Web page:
SMART On FHIR Is Bound To Make An Impact In Interoperability

SMART On FHIR Is Bound To Make An Impact In Interoperability
SMART On FHIR Is Bound To Make An Impact In Interoperability

As the growing healthcare industry continues to make a drastic shift from fee based care to value based care, data interoperability serves as a key concern for providers to ultimately drive better health outcomes. The on demand information exchange speaks about the two major concepts SMART and FHIR. Here is all about SMART on FHIR.

What is SMART?

SMART provides a standard for how EHR systems and their applications authenticate and integrate.  By standardizing these processes, health care providers can utilize more apps, and developers can write apps for a wider audience.

The original goal of SMART was to enable any developer to create a healthcare application that would work at any healthcare organization, regardless of EHR. SMART moved away from developing the standard and instead focused on formalizing the process for interacting with FHIR interfaces, outlining how the apps will be “launched” from the EHR, and standardizing the security protocols used by third-parties to exchange data with healthcare organization’s EHR systems.

SMART handles the authorization of a user accessing a patient’s data and maintains an open source library for developers to use. It also provides and maintains free API “sandbox” servers that developers can use for testing their application. The sandbox simulates a healthcare provider launching the application with one of many fake contexts with generated patient data.

What is FHIR?

FHIR (Fast Healthcare Interoperability Resource) is a technology that is beginning to provide some consistency to the data that SMART-compliant EHR systems access. FHIR provides an API and a set of data models for structuring and accessing medical data.  In recent days, the major U.S EHR vendors are increasingly started adopting the FHIR standard because it allows them to meet ONC certification criteria related to application programming interfaces:

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SMART on FHIR

The SMART project, Substitutable Medical Apps & Reusable Technology, was borne from an essay published in New England Journal of Medicine in 2009 by Isaac Kohane, MD, PhD, co-director of the Center for Biomedical Informatics at Boston-based Harvard Medical School and director of Boston Children’s Hospital Informatics Program, and Kenneth Mandl, MD, chair of biomedical informatics and population health at Boston Children’s Hospital.

The key focus of SMART is to develop a SMART platform architecture to achieve two major goals: develop a user interface to allow substitutability for medical apps based on shared basic components and create a set of services to enable efficient data capture, storage, retrieval and analytics.  

FHIR is the latest standard to be developed under the Health Level Seven HL7 organization. FHIR allows clinician applications to access patient datasuch as aggregated health records, risk assessments, precision medicine, and patient education materials IN A standards-based methodology outside of the EHR. FHIR solutions are built from modular components in such a way that any EHR system can read extensions in app coding for seamless implementations.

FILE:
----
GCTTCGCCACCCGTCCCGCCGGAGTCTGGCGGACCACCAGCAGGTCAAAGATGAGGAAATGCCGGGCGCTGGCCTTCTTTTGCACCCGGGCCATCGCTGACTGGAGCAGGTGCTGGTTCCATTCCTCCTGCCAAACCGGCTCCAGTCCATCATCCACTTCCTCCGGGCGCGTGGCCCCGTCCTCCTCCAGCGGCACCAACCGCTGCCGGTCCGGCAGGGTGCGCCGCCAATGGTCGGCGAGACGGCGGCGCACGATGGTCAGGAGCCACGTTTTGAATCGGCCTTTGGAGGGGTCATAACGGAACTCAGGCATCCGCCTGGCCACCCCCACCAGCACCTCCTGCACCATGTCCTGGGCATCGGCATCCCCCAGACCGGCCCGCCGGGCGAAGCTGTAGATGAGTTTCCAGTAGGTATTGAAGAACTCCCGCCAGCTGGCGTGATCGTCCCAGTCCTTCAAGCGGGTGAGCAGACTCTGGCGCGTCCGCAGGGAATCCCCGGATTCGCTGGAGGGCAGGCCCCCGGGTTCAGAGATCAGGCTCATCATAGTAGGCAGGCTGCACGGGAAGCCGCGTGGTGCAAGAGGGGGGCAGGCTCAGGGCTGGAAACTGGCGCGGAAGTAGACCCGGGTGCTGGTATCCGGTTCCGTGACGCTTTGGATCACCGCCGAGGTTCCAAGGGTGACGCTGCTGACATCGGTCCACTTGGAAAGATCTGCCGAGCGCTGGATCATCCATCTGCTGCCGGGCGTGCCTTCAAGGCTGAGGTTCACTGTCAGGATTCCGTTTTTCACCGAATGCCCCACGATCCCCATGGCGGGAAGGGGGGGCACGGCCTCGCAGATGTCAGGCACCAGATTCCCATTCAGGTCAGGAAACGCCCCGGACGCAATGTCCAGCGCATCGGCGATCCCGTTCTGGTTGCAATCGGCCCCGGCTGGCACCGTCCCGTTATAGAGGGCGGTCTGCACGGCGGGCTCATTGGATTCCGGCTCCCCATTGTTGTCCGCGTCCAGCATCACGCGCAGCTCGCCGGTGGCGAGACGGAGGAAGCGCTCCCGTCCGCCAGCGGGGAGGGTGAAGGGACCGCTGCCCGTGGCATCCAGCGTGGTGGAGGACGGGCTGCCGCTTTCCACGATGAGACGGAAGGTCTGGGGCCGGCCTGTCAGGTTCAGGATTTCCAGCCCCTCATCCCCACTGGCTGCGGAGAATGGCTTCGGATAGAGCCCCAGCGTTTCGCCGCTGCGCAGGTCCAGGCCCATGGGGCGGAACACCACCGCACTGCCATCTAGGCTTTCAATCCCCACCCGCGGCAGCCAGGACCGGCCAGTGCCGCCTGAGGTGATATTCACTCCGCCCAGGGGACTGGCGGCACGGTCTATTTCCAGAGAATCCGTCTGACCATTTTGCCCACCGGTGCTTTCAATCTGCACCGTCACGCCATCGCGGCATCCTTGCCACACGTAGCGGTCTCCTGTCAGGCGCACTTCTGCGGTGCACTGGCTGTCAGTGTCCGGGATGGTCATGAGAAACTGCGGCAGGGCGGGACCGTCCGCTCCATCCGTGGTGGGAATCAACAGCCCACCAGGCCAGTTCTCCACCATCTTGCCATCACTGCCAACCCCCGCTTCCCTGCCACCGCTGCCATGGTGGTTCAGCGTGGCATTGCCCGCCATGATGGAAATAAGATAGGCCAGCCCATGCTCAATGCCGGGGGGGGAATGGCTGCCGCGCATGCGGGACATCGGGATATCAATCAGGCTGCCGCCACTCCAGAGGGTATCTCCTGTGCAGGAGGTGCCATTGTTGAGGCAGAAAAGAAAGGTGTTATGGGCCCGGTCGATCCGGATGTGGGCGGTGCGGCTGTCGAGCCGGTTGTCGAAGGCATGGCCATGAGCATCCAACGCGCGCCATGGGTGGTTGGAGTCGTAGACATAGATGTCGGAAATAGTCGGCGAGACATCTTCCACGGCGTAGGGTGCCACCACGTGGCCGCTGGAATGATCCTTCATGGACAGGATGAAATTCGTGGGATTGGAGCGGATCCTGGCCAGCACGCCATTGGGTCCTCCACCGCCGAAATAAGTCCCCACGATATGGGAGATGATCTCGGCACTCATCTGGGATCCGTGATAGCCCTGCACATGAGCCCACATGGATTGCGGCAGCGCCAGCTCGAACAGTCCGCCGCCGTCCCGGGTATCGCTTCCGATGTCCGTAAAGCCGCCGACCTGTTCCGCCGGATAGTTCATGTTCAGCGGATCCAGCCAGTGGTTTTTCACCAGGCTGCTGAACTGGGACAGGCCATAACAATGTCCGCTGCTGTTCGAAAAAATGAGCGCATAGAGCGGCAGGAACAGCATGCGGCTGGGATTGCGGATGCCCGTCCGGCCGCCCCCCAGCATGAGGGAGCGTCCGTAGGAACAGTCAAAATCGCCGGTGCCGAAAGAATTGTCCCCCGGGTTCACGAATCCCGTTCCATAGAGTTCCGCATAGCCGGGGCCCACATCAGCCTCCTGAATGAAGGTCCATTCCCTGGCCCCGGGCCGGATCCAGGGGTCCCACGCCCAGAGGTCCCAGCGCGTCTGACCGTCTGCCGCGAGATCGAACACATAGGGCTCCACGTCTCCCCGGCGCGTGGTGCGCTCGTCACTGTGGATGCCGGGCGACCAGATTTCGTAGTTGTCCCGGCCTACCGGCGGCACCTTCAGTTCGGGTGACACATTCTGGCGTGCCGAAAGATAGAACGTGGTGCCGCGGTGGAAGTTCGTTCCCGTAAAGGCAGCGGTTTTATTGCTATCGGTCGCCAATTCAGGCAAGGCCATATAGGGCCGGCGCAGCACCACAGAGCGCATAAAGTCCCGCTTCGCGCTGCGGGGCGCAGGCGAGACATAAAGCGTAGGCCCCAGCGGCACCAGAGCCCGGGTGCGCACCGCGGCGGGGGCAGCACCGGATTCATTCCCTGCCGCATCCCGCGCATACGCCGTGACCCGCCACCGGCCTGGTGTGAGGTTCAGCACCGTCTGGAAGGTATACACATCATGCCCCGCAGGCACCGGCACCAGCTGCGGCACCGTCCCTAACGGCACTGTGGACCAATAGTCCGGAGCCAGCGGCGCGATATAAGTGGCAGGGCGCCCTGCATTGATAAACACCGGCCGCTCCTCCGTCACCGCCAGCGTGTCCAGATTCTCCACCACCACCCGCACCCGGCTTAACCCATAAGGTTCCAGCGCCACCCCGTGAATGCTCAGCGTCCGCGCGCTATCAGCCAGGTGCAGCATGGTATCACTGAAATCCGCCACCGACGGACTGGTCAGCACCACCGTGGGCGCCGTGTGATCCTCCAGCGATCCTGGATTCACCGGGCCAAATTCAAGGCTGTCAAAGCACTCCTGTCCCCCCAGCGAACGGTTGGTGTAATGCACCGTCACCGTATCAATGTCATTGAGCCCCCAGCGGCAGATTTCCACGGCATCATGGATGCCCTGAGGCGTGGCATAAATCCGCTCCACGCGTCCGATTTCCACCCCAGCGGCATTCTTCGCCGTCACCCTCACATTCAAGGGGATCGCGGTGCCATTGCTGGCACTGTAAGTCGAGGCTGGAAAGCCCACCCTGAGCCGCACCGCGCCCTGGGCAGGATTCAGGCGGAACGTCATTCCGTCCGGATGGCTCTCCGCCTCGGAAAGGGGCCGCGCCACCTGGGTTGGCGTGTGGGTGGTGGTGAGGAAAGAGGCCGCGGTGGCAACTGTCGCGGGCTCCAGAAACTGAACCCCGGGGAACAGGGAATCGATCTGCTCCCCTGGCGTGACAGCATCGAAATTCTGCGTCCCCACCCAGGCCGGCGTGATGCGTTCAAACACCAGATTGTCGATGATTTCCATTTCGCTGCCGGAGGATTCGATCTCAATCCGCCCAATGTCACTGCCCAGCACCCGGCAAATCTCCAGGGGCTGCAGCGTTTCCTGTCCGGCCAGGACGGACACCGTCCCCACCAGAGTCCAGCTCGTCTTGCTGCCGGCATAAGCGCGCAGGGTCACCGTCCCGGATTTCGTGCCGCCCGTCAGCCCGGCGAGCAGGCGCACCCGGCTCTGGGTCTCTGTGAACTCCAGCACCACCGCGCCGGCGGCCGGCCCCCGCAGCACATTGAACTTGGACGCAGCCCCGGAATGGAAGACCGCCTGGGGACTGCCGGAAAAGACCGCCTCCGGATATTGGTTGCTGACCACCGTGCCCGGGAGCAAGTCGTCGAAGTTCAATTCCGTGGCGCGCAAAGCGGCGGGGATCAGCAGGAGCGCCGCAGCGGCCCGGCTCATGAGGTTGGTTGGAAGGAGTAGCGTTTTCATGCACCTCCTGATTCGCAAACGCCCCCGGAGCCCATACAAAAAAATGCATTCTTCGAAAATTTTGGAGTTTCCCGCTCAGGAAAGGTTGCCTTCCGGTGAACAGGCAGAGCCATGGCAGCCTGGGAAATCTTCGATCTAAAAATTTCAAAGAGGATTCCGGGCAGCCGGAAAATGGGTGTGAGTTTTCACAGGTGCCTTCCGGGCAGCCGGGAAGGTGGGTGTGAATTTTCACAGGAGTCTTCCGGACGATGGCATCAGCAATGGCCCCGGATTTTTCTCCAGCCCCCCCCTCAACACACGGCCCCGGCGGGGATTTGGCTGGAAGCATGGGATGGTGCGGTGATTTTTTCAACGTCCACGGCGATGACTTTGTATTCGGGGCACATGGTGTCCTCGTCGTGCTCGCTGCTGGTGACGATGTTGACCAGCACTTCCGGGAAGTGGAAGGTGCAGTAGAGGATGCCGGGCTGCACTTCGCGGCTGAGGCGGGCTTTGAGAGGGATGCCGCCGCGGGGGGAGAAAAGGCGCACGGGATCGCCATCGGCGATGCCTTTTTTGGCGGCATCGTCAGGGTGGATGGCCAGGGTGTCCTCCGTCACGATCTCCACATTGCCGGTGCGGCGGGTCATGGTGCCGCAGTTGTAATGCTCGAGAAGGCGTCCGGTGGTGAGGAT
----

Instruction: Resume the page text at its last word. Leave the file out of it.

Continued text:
SMART is the application side while FHIR is all about the data. Together, Smart on FHIR creates a framework to build healthcare applications that don’t rely on one specific vendor—so it can run across any healthcare system with a seamless user experience for the clinicians, in a secure manner, without having to write custom, non-standard applications.

Today, SMART & FHIR represent an open, standardized, and practical means of exchanging data among EHRs, health system sites, and data sources. The SMART team maintains a sandbox and app gallery and continues to innovate with projects like CDS Hooks, Flat FHIR, and SMART Markers.

The Reason to Focus On FHIR

FHIR

For clinicians to realize the full value of an EHR, it’s important that all aspects of patient care are integrated into the system. While there are a growing number of technologies that gather and store this information, the challenge is to make these different sources of data—from hospitals, clinicians, health plans, patient portals, databases and, increasingly, patients—effectively talk to one another.

FHIR is one way to establish data source access standardization. FHIR saves time on the often-burdensome steps to mine big data, access patient records (providing a comprehensive picture of the patient’s health record), and make recommendations for more intelligent patient education that is always up-to-date and in line with current best practice standards. FHIR enables healthcare institutions to maximize their EHR investment by streamlining internal customization projects and drawing on a library of innovative apps.

RELATED: DON’T MISS THIS: 9 PROVEN IMPLEMENTATION BENEFITS OF FHIR

Final Thoughts

SMART is also very committed to producing “how-to documentation” designed to help developers get up to speed on what FHIR makes available and how to build alongside SMART for future roll outs to live healthcare settings. SMART on FHIR is becoming a requirement for organizations nationwide, providing a compelling reason to roll out a SMART on FHIR capability.